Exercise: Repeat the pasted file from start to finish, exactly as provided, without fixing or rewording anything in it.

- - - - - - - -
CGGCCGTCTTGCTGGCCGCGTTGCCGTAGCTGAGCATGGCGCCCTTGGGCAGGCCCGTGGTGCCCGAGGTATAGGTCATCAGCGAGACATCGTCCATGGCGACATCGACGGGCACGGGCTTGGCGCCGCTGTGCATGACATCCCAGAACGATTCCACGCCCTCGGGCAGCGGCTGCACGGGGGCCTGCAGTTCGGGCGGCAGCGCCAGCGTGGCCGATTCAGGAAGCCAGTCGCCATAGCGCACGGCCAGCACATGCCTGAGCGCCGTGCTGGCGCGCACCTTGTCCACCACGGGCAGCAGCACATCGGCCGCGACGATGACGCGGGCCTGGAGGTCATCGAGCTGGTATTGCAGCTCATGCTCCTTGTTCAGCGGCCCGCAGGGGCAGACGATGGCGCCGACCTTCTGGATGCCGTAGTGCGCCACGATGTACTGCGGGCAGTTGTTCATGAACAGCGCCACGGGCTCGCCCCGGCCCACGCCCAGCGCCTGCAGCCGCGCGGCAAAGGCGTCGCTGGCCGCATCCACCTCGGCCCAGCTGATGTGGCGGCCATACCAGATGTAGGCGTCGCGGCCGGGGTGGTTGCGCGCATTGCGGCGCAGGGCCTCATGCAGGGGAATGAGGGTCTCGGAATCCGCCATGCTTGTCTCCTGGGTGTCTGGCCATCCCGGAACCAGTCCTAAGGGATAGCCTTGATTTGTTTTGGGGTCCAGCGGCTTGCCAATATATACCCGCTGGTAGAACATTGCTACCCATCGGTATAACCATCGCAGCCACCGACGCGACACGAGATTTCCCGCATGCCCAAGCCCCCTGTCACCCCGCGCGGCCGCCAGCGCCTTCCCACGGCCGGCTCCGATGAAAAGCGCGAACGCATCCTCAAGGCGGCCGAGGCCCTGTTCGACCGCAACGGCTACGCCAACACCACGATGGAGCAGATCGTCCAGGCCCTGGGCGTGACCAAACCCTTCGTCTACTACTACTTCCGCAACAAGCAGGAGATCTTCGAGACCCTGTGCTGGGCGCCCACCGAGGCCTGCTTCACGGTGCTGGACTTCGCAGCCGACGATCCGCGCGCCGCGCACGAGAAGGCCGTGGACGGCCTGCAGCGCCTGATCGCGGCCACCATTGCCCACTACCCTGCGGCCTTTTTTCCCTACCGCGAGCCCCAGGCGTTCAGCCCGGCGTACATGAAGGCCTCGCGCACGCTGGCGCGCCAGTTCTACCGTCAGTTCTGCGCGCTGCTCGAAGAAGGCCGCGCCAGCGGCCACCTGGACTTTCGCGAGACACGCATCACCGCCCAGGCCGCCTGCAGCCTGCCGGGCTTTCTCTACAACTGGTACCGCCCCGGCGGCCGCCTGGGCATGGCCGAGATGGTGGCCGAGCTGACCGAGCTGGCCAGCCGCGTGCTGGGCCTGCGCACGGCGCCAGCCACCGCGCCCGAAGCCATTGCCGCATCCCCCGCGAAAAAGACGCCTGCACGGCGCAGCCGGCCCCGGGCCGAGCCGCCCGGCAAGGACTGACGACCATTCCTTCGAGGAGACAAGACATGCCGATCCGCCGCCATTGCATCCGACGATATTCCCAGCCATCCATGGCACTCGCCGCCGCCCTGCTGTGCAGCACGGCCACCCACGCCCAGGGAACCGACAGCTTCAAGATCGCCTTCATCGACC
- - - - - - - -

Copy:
CGGCCGTCTTGCTGGCCGCGTTGCCGTAGCTGAGCATGGCGCCCTTGGGCAGGCCCGTGGTGCCCGAGGTATAGGTCATCAGCGAGACATCGTCCATGGCGACATCGACGGGCACGGGCTTGGCGCCGCTGTGCATGACATCCCAGAACGATTCCACGCCCTCGGGCAGCGGCTGCACGGGGGCCTGCAGTTCGGGCGGCAGCGCCAGCGTGGCCGATTCAGGAAGCCAGTCGCCATAGCGCACGGCCAGCACATGCCTGAGCGCCGTGCTGGCGCGCACCTTGTCCACCACGGGCAGCAGCACATCGGCCGCGACGATGACGCGGGCCTGGAGGTCATCGAGCTGGTATTGCAGCTCATGCTCCTTGTTCAGCGGCCCGCAGGGGCAGACGATGGCGCCGACCTTCTGGATGCCGTAGTGCGCCACGATGTACTGCGGGCAGTTGTTCATGAACAGCGCCACGGGCTCGCCCCGGCCCACGCCCAGCGCCTGCAGCCGCGCGGCAAAGGCGTCGCTGGCCGCATCCACCTCGGCCCAGCTGATGTGGCGGCCATACCAGATGTAGGCGTCGCGGCCGGGGTGGTTGCGCGCATTGCGGCGCAGGGCCTCATGCAGGGGAATGAGGGTCTCGGAATCCGCCATGCTTGTCTCCTGGGTGTCTGGCCATCCCGGAACCAGTCCTAAGGGATAGCCTTGATTTGTTTTGGGGTCCAGCGGCTTGCCAATATATACCCGCTGGTAGAACATTGCTACCCATCGGTATAACCATCGCAGCCACCGACGCGACACGAGATTTCCCGCATGCCCAAGCCCCCTGTCACCCCGCGCGGCCGCCAGCGCCTTCCCACGGCCGGCTCCGATGAAAAGCGCGAACGCATCCTCAAGGCGGCCGAGGCCCTGTTCGACCGCAACGGCTACGCCAACACCACGATGGAGCAGATCGTCCAGGCCCTGGGCGTGACCAAACCCTTCGTCTACTACTACTTCCGCAACAAGCAGGAGATCTTCGAGACCCTGTGCTGGGCGCCCACCGAGGCCTGCTTCACGGTGCTGGACTTCGCAGCCGACGATCCGCGCGCCGCGCACGAGAAGGCCGTGGACGGCCTGCAGCGCCTGATCGCGGCCACCATTGCCCACTACCCTGCGGCCTTTTTTCCCTACCGCGAGCCCCAGGCGTTCAGCCCGGCGTACATGAAGGCCTCGCGCACGCTGGCGCGCCAGTTCTACCGTCAGTTCTGCGCGCTGCTCGAAGAAGGCCGCGCCAGCGGCCACCTGGACTTTCGCGAGACACGCATCACCGCCCAGGCCGCCTGCAGCCTGCCGGGCTTTCTCTACAACTGGTACCGCCCCGGCGGCCGCCTGGGCATGGCCGAGATGGTGGCCGAGCTGACCGAGCTGGCCAGCCGCGTGCTGGGCCTGCGCACGGCGCCAGCCACCGCGCCCGAAGCCATTGCCGCATCCCCCGCGAAAAAGACGCCTGCACGGCGCAGCCGGCCCCGGGCCGAGCCGCCCGGCAAGGACTGACGACCATTCCTTCGAGGAGACAAGACATGCCGATCCGCCGCCATTGCATCCGACGATATTCCCAGCCATCCATGGCACTCGCCGCCGCCCTGCTGTGCAGCACGGCCACCCACGCCCAGGGAACCGACAGCTTCAAGATCGCCTTCATCGACC